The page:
Proceedings of The International Conference on Advanced Research in Teaching and Education
The Experiences of Foreign Faculty Working in Japanese Higher Education
James P. Lassegard, Michio Tajima
Japan has an extensive higher education system which has grown over the last several decades. The government has in recent years been trying to make Japan more “international” by encouraging study abroad for students (both incoming and outgoing) and offering more content courses in English. One of the goals of these endeavors is certainly to raise the status and reputations of Japanese universities globally, which in recent years is reported to have declined vis a vi other universities within Asia and around the world. Therefore, despite the many government-based programs, to create “Super Global Universities” and cultivate to foster “Global Human Resources”, the results have been mixed at best.One aspect of Japanese international higher education that has not received adequate attention is the relatively low number of foreign national academics working in Japanese higher education. This indicator in is in part responsible for universities in Singapore, Korea and elsewhere to raise the reputations of their universities in the international ranking league tables.Indeed, one of the main indicators of quality and competitiveness of universities lies in their ability to attract excellent educators and researchers. So the question remains, why is Japan, which on many levels has a high quality of life and is now attracts over 200,000 international students annually is unable to attract large numbers of top-level foreign academics?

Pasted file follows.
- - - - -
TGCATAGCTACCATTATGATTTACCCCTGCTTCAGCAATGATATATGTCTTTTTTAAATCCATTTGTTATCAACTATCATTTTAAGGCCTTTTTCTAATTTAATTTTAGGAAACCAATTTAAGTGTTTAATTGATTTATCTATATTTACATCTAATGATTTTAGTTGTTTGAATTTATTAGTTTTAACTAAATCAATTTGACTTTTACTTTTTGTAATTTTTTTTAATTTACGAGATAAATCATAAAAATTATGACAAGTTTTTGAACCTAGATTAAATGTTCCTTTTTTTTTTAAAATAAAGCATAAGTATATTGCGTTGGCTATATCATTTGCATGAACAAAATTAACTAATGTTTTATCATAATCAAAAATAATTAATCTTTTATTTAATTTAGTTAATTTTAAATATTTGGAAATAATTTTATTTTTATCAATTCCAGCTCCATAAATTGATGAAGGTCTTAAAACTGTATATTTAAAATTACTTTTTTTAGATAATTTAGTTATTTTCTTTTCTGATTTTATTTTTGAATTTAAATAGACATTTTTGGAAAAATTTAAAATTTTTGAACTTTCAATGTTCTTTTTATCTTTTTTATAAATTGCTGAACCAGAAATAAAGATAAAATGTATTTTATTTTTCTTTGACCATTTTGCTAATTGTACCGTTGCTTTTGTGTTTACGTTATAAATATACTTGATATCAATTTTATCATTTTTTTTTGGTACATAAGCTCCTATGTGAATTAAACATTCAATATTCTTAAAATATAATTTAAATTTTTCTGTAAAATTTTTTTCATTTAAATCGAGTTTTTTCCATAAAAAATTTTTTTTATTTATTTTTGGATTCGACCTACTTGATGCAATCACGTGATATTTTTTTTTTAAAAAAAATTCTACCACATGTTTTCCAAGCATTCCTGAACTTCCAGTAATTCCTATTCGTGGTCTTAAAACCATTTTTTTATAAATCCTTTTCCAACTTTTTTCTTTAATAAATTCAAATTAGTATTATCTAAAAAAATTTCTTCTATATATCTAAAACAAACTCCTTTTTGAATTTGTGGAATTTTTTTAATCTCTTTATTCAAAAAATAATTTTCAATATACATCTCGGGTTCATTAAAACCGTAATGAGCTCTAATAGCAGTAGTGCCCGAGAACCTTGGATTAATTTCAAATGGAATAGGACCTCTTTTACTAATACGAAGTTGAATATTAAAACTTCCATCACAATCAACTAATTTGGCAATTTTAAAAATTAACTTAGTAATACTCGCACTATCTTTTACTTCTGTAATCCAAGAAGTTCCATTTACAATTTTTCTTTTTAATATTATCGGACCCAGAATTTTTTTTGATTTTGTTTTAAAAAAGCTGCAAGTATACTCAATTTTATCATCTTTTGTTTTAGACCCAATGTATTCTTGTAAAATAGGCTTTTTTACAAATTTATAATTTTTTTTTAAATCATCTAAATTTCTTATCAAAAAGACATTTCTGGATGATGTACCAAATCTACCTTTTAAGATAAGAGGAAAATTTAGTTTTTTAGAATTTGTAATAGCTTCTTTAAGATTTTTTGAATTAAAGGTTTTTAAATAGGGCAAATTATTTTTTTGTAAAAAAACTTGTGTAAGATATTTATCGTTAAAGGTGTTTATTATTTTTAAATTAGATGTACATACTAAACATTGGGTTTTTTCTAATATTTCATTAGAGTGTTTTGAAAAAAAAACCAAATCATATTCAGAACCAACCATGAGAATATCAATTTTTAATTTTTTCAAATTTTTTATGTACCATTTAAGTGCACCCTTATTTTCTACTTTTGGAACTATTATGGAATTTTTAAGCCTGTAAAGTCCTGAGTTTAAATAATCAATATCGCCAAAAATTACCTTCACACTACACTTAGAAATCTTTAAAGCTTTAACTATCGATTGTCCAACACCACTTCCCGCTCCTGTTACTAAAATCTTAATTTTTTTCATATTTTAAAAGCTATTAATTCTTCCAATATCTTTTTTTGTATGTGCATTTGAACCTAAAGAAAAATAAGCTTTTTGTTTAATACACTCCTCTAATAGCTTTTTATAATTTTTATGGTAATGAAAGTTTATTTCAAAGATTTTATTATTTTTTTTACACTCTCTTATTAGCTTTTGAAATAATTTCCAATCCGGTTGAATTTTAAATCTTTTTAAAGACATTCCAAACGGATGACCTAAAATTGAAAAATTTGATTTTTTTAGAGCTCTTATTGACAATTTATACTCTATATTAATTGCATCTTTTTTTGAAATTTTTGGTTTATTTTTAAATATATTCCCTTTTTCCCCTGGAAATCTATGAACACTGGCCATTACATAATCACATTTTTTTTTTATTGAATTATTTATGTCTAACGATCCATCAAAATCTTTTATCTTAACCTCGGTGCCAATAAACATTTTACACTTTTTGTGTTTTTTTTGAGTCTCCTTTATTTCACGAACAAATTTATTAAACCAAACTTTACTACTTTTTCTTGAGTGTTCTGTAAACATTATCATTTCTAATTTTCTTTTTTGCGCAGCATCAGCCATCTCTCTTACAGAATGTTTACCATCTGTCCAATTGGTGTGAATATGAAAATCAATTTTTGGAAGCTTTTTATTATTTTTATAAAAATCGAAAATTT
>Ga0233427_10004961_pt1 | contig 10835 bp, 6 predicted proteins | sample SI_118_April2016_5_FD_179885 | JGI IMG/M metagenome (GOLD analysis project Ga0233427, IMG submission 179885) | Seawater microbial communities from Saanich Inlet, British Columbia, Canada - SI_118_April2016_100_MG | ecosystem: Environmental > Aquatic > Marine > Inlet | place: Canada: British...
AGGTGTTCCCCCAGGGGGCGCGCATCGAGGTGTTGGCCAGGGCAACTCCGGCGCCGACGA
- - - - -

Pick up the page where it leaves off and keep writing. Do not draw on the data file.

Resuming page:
This study focuses on foreign academics working within Japanese higher education institutions in order to better understand their experiences of working and living in Japan, and hopefully to determine why an academic career in Japan is often not considered a viable option for international faculty. This report is from a workshop held in autumn of 2018 that discusses foreign faculty from the viewpoint of mainly Japanese faculty, in the attempt to gain a broader perspective of issues most relevant to foreign faculty at Japanese universities.
KeyWords: International higher education, foreign faculty, integration.